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Rapid Concentration and Detection of Bacteria in Milk Using a Microfluidic Surface Acoustic Wave Activated Nanosieve

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posted on 2024-05-16, 18:11 authored by Bryan Ang, Thanavit Jirapanjawat, Khai Ping Tay, Dariush Ashtiani, Chris Greening, Kellie L. Tuck, Adrian Neild, Victor J. Cadarso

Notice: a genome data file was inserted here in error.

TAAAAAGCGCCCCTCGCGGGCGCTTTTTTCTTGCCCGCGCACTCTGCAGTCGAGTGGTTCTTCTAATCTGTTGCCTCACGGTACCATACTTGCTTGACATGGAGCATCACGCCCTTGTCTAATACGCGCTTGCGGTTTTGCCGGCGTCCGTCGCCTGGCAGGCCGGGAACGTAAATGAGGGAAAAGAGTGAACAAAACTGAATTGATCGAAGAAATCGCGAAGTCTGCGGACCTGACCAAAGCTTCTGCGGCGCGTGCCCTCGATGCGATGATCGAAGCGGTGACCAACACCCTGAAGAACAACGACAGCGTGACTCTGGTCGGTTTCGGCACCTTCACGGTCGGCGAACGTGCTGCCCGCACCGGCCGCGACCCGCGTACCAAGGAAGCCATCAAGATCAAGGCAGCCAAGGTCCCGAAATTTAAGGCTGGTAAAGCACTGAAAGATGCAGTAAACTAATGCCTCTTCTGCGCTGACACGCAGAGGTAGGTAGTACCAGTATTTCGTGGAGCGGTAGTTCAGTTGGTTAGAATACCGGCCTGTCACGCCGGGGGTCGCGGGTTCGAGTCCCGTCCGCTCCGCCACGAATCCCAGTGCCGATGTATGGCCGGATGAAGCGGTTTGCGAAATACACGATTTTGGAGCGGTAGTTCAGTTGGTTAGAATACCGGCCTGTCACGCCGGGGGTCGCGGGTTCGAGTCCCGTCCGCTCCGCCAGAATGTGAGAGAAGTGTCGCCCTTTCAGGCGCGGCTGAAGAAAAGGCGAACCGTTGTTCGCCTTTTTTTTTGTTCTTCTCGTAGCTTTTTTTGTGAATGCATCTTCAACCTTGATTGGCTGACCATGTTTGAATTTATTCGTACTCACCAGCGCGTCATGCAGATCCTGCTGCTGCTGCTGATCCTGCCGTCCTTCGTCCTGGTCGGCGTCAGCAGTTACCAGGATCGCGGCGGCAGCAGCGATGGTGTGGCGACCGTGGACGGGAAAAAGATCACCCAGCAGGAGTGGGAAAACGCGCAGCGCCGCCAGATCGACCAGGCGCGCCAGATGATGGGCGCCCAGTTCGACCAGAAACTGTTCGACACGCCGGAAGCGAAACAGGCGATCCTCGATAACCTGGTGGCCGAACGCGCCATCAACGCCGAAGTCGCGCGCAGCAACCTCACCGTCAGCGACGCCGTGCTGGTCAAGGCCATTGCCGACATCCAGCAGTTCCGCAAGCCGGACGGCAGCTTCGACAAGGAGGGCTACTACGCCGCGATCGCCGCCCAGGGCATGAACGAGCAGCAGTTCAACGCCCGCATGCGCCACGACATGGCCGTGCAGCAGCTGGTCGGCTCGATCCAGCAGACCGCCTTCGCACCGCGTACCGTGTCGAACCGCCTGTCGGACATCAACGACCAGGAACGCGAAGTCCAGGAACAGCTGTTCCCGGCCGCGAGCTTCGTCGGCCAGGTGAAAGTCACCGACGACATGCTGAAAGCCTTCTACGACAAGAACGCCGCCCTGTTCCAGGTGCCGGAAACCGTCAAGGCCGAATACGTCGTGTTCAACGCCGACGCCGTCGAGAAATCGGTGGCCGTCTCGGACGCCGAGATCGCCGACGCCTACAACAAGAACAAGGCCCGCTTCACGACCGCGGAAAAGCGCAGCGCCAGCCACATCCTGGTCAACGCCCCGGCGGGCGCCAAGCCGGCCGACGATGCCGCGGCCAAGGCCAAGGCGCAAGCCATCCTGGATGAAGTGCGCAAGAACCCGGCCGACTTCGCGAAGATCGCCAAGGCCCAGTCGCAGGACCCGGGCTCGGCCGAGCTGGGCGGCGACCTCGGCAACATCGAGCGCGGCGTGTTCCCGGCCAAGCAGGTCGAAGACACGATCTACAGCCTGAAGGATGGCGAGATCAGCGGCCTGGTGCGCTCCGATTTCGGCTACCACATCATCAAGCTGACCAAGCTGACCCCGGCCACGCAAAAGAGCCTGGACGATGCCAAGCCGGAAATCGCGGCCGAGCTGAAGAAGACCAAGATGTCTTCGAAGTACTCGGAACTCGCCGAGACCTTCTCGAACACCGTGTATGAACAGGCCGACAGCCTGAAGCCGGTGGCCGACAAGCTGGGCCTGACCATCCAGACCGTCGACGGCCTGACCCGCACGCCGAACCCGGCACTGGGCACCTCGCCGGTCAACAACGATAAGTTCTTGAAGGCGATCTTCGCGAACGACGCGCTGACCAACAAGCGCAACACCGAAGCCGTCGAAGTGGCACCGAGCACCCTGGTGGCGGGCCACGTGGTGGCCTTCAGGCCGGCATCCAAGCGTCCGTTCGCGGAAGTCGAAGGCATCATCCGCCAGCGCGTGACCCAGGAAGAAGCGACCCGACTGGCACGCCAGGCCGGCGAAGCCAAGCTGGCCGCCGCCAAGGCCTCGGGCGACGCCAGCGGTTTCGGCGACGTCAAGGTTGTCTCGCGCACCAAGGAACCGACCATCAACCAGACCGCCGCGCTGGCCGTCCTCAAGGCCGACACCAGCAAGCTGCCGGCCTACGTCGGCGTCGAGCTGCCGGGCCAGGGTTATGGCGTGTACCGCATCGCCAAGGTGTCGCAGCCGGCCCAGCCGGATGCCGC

Rapid detection of microbes is a key feature for monitoring food quality. Unfortunately, current detection systems rely on labor-intensive and time-consuming lab-based processes that are not suitable for point-of-interest applications and typically require several days before results are available. Here, we demonstrate a microfluidic system capable of rapidly concentrating, fluorescent staining, and detecting bacteria in unprocessed complex biological media such as milk. This concentration is done using a surface acoustic wave-driven microfluidic device which operates based on the Bjerknes force, a force generated on one particle by another in its close proximity. We exploit this effect by exciting a tightly packed bed of 50 μm polystyrene microparticles temporarily with surface acoustic waves within a microfluidic device to capture and release bacterial cells on demand. The bacterial cells are fluorescently stained during capture and then detected using fluorescence microscopy upon release. This device offers a high capturing efficiency (>80%) and a 34 Colony Forming Units (CFU)/mL limit of detection, which is 1 order of magnitude below that of plate counting at 30 CFU per standard 100 μL plate (or 300 CFU/mL). This can be attained in just 1 h of processing at 10 μL/min. With this system, we demonstrate that bacterial detection from extremely low concentration samples down to the order of ∼10 CFU/mL is possible without requiring any additional external pre- or postprocessing.

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